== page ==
Choctaw tribal member James Winchester on the field for the Kansas City Chiefs. He expects to see action this fall as a long snapper for the NFL team. (Photo courtesy Kansas City Chiefs)
Winchester takes Sooner success to the next level
By Zach Maxwell
James Winchester, of Washington, Okla., is the latest Choctaw to “go pro” in the world of sports.
Winchester hails from a family known for its success in athletic efforts at the University of Oklahoma. Winchester, his father and both sisters have all made their marks on Sooner sports.
He is taking it to the next level as a deep snapper for the Kansas City Chiefs of the NFL. Winchester will be on the roster for training camp and likely well into the pre-season as he competes with another deep snapper for the only position on the squad.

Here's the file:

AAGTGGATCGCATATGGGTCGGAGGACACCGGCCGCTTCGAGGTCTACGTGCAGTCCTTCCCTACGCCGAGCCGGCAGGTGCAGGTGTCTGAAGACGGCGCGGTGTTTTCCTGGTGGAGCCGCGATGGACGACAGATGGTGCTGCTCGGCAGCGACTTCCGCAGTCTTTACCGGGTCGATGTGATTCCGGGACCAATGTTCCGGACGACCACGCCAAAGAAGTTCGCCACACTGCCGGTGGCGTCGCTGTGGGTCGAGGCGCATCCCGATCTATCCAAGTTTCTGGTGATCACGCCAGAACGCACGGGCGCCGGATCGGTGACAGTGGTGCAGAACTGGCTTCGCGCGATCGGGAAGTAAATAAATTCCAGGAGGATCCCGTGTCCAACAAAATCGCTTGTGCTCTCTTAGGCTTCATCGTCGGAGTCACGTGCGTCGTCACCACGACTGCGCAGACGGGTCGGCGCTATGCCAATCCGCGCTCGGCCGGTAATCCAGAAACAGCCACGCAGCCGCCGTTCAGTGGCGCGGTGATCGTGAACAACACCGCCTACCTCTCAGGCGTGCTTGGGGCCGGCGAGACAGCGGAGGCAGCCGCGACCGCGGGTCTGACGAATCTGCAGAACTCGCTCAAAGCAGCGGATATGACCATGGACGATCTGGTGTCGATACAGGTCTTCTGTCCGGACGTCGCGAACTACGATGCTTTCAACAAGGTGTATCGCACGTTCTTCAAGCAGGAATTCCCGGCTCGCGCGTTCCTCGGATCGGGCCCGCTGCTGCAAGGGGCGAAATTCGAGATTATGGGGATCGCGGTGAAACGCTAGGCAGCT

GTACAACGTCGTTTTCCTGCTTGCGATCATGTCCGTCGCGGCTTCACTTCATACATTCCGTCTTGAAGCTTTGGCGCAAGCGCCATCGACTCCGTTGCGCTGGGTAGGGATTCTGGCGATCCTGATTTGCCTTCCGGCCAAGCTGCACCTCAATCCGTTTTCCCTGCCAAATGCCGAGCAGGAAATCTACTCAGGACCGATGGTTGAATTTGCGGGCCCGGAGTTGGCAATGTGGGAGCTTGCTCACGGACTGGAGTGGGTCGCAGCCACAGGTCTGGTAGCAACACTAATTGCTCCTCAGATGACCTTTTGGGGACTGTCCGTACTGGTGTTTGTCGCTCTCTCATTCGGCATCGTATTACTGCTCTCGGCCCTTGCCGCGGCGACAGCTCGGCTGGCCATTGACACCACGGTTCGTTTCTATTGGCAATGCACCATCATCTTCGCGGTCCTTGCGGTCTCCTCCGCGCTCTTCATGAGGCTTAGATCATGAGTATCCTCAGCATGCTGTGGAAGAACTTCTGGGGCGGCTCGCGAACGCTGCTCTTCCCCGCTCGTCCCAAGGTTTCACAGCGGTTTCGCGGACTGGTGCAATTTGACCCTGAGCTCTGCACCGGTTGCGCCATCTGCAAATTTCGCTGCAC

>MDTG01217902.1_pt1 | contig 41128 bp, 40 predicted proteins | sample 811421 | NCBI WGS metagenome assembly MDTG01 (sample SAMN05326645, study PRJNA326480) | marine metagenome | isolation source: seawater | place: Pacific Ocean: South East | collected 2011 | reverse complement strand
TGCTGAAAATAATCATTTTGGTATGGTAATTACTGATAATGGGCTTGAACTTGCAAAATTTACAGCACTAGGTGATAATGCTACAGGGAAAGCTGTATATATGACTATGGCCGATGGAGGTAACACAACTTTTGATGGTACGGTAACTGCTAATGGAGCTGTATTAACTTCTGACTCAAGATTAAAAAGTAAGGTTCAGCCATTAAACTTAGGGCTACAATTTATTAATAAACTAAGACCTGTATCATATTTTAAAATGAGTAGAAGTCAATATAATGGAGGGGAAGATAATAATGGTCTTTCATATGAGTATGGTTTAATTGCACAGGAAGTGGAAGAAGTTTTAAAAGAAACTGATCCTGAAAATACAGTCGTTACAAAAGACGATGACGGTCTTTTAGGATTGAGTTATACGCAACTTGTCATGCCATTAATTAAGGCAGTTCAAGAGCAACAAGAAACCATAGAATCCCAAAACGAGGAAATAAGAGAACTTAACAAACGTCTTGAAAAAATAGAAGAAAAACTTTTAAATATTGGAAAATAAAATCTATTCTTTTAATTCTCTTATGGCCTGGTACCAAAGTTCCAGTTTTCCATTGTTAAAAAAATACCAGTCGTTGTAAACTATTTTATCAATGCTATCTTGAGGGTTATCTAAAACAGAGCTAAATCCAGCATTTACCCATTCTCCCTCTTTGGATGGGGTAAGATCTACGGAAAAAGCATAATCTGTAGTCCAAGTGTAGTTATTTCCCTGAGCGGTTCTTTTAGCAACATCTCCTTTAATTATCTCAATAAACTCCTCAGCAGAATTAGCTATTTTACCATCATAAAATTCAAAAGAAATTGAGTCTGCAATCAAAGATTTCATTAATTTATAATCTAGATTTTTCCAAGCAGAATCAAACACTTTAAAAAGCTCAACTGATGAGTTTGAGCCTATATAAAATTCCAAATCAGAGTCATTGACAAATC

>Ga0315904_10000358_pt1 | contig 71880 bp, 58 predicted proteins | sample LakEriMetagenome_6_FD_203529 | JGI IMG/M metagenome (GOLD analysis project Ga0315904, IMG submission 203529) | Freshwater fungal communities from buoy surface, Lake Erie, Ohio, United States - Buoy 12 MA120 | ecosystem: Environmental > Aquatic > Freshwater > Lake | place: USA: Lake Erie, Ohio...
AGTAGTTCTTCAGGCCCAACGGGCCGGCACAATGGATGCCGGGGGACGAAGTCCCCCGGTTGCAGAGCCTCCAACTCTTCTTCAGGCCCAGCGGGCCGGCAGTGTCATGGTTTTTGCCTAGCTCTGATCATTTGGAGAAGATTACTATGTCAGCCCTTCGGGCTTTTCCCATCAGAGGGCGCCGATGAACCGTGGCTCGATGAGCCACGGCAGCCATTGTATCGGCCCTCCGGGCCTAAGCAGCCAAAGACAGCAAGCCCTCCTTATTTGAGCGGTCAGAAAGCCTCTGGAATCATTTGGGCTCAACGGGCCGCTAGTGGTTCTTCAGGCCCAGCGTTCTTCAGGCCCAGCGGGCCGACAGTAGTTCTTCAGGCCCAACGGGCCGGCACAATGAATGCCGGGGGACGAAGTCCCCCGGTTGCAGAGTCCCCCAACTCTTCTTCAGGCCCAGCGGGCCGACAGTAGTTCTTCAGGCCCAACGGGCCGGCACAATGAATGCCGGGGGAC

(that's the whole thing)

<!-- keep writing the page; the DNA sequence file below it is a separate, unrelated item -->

“There’s not a spot available every year, so it’s a ‘right place at the right time’ sort of thing,” he said. “It’s been my goal and dream to play in the NFL, so I’m thankful for this opportunity to go to work every day and make this dream a reality.”
He was a punter at Washington High School, just like his father Michael was at OU for their 1985 national championship.
But James also dabbled in the world of quarterbacks, giving him the foundation to be a long snapper at OU. He “won the job” for the first three games of his freshman year in Norman and remained with the team through the 2011 season as its deep snapper.
He tried out for the NFL at the 2012 Kansas City rookie camp, but was told he needed to bulk up his 6-foot-4 frame. While working on this, he also tried his hand in the oil and gas fields of southern Oklahoma.